April Fools' Day ironically found me among some of the most brilliant minds in cancer research and medicine while attending the American Association of Cancer Research (AACR) Annual Meeting 2012 in beautiful downtown Chicago. The theme of this year's gathering was "Accelerating Science: Concept to Clinic" with a special focus on the integration of basic, clinical and translational research that is driving discovery in the oncology field. For those unfamiliar with the AACR conference, roughly 16,000 investigators across a wide variety of disciplines in academia, government and industry come together to network and learn from their colleagues. Advances from all spectrums of cancer research are highlighted through daily plenary sessions, major and mini-symposia, forums, educational sessions, methods workshops, and poster sessions.
I attended the AACR conference primarily to chair and speak at an "NCI/NIH-sponsored" session on one of the Office of Cancer Genomics' (OCG) pediatric cancer initiatives, Therapeutically Applicable Research to Generate Effective Treatments (TARGET)Opens in a New Tab. These sessions are endorsed by the National Institutes of Health (NIH) and serve to provide conference attendees with information on a variety of topics that are central to the mission of the National Cancer Institute (NCI) and NIH as a whole. TARGET is a comprehensive molecular characterization initiative to identify genes that drive the development and progression of the most prevalent childhood cancers. Further, TARGET seeks to rapidly advance those discoveries toward targeted therapies in the clinic. The TARGET session at the AACR Annual Meeting served to both inform investigators about the genomic data this ground-breaking initiative is producing as well as how to access it through NIH databases.
The TARGET session began with a general overview of the initiative, its history and goals, followed by individual project team reviews. Team leaders representing each of the 5 major disease groups studied in TARGET provided a description of their project, the progress made to date, challenges resolved and the lessons learned, as well as ongoing and future data generation and analysis. A detailed outline of the mechanics to access TARGET genomics data stored in NCIOpens in a New Tab and NCBIOpens in a New Tab databases was presented for the research community. The session concluded with presentations describing specific protocols for obtaining these datasets, their location, and the process of applying for access to protected data.
In attending other symposia at the AACR conference, one recurrent theme was that successful cancer treatment requires targeting of multiple drivers within a tumor. Cancer is a disease of the genome; therefore understanding the genetic basis of an individual tumor, the principal goal of OCG initiatives, is essential to the formulation of treatments that can be tailored to an individual and translated to improved patient outcomes. Identifying drivers in molecular pathways within a tumor is a critical step to finding better treatments for cancer. By mapping significant driver mutations in various tumor types, genomics research efforts like those of TARGET and other OCG initiatives are laying the groundwork for the development of enhanced cancer therapies.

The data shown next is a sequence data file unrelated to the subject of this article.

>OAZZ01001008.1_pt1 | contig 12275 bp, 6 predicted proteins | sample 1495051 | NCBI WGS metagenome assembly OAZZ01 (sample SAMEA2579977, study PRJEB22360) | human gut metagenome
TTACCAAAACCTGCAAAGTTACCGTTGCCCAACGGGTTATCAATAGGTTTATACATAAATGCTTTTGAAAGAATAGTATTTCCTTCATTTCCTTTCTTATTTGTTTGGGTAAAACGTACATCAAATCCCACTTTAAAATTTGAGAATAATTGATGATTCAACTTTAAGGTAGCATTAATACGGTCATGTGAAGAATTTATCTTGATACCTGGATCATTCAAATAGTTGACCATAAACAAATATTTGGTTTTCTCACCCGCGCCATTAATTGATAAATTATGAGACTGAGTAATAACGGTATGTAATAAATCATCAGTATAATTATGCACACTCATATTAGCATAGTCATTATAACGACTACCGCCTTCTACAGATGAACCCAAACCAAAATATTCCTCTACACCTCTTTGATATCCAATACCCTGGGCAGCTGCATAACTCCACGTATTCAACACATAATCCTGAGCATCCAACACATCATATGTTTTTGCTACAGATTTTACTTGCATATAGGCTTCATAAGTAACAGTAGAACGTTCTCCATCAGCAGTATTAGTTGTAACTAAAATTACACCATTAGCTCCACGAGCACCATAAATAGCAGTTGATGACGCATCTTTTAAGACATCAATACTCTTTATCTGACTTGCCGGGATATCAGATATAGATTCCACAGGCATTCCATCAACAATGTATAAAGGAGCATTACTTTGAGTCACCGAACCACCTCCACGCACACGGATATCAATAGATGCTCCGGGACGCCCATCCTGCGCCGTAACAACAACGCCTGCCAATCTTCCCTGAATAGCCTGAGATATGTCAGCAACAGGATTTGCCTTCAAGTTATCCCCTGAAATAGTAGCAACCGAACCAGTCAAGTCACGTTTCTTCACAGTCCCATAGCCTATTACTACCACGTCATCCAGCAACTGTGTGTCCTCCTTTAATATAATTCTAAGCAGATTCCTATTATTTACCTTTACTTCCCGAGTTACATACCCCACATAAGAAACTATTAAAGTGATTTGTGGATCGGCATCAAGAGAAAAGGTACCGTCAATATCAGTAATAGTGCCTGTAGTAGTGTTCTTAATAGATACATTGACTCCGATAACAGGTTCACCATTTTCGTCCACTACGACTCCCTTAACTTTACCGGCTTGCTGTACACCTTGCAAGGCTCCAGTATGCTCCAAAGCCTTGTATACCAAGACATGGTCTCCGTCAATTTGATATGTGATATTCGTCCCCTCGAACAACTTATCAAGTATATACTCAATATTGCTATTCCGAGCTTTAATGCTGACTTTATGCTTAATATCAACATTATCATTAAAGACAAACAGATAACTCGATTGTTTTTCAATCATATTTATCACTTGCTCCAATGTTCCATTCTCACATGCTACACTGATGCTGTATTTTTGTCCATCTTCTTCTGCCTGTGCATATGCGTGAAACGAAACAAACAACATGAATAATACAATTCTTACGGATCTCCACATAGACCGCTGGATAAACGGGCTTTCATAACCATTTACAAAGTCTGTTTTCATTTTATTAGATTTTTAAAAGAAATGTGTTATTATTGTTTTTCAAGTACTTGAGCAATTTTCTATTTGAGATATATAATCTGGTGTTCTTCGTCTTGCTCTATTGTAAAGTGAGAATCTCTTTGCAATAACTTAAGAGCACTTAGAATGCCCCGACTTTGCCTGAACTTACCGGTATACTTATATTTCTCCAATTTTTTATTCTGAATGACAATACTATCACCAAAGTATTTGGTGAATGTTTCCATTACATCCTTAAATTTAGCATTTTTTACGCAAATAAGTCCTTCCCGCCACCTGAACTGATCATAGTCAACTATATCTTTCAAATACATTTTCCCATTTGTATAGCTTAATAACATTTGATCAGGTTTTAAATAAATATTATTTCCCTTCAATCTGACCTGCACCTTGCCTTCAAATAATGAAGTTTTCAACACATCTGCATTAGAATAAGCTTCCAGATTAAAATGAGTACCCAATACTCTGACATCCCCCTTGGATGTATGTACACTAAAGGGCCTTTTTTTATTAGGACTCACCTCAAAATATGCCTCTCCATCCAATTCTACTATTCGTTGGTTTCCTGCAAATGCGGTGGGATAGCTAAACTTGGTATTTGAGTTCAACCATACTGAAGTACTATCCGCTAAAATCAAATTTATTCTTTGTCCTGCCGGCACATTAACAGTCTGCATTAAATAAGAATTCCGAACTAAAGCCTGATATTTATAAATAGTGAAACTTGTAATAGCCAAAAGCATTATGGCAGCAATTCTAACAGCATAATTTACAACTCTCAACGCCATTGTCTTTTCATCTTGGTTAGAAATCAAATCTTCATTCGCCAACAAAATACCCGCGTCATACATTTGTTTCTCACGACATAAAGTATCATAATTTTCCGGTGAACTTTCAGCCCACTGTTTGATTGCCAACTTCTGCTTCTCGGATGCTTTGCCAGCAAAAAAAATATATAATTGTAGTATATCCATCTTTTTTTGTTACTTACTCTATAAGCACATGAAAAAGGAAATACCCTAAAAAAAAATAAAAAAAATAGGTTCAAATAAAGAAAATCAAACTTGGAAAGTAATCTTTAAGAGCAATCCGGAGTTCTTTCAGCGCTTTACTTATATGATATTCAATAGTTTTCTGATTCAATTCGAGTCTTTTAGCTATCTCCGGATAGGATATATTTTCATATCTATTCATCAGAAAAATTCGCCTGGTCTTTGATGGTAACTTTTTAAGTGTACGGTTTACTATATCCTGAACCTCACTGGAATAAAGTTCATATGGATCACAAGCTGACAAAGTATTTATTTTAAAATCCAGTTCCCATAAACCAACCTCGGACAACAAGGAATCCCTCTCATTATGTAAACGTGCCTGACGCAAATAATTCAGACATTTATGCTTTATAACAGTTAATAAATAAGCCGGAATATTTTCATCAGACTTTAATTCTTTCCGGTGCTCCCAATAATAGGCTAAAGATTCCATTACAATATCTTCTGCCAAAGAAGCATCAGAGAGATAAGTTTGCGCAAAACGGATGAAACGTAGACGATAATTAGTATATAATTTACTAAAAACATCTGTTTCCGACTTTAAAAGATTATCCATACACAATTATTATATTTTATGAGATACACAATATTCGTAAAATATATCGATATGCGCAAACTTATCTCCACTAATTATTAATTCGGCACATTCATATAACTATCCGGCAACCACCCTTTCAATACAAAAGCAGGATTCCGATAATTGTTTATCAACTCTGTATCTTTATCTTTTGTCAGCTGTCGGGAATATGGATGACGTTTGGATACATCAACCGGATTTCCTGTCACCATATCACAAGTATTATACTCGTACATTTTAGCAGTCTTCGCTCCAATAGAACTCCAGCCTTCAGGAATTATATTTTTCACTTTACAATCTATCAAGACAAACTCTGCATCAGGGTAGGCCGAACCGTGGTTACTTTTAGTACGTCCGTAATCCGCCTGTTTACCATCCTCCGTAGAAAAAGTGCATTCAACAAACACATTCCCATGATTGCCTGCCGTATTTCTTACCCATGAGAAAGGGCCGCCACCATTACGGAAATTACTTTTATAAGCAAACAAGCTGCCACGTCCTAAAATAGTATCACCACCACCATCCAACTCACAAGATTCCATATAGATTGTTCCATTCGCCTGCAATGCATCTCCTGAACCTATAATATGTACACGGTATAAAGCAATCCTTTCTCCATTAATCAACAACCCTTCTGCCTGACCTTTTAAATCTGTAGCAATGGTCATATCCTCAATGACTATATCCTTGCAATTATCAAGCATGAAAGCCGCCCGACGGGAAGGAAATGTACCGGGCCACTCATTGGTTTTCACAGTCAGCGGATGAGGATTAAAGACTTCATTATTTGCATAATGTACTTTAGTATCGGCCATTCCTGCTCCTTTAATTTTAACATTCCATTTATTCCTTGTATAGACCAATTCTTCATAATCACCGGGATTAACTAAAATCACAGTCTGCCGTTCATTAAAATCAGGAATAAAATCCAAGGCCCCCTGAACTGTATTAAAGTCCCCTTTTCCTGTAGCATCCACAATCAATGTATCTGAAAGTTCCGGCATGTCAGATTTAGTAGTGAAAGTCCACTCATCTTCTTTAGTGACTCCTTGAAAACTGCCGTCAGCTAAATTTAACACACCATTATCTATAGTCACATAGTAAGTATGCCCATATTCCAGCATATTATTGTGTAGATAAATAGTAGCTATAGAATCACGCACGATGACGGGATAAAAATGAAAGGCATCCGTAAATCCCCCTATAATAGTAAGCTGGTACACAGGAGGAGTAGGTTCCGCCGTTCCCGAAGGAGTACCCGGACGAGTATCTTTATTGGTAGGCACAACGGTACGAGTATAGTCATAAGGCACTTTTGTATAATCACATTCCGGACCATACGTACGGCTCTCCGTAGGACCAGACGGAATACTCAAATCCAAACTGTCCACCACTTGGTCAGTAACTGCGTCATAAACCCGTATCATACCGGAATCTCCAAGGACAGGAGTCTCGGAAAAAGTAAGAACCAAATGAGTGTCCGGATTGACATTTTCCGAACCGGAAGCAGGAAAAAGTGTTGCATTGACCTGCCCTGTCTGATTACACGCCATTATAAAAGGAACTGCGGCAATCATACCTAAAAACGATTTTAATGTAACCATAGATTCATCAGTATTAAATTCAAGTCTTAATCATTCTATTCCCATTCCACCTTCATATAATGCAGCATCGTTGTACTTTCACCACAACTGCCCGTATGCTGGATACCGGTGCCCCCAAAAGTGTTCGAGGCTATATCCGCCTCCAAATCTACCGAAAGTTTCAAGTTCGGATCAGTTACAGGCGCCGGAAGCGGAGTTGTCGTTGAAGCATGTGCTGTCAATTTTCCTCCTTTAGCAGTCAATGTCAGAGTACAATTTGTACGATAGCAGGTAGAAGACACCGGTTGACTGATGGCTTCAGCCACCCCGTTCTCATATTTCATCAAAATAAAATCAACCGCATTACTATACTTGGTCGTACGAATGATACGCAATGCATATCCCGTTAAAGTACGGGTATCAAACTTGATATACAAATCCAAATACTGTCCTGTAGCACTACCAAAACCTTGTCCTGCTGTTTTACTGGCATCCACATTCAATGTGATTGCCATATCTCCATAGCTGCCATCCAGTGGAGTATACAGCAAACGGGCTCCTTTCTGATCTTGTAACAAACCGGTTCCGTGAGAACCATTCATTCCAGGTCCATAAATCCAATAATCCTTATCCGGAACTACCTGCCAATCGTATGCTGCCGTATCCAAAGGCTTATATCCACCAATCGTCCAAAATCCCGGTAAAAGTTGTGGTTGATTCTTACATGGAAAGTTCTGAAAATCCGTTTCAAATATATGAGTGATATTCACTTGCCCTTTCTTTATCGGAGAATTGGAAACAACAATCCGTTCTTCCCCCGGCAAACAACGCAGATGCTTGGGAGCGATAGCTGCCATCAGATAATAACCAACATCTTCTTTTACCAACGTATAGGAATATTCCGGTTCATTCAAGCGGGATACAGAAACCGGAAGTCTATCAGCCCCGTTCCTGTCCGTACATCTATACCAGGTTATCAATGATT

The wealth of ground-breaking and inspirational findings presented at the AACR Annual Meeting 2012 allowed me to reflect on the importance of genomics in cancer research, various aspects of which are highlighted in this issue (#7) of the OCG e-News. There are several articles relating specifically to TARGET research projects: an interview with Dr. Peter Adamson (the Chair of the Children's Oncology Group; COG) about current issues in pediatric cancer research; a discussion by TARGET investigator, Dr. Paul Meltzer, on how genomics research will help reveal the underlying biology of sarcomas and provide an approach to new therapeutic strategies; and an informative review by TARGET investigator, Dr. Richard Harvey, on the discovery of molecular signatures as the most effective means of diagnosing a difficult-to-treat subtype of childhood acute lymphoblastic leukemia (ALL). Also in this issue are two inaugural articles, each launching a new educational series for the OCG e-News. One piece discusses the concepts of targeted cancer therapies, the first in a collection of articles that seeks to educate a broader audience on various aspects of cancer genomics research. The second is largely directed towards researchers and presents a brief history of the UCSC Cancer Genome Browser before surveying some of its many useful features. It is part of a specialized e-News series that will explore an array of the freely available web tools designed to visualize, analyze, and integrate various cancer genomics data.
As highlighted in the e-News, OCG initiatives and the collaborators driving them are using genomics research to better define cancer at a molecular level, ultimately contributing to more effective clinical treatments. Attending the AACR conference helped reinforce a key role of large-scale genomics efforts like TARGET in the future of cancer research: the fact that once all tumor types have been sequenced and significant mutations mapped across critical pathways, then therapeutic targeting using existing and/or novel drugs can be properly implemented. I have returned to Bethesda from the Windy City energized and ready to contribute to the OCG mission of improving cancer care.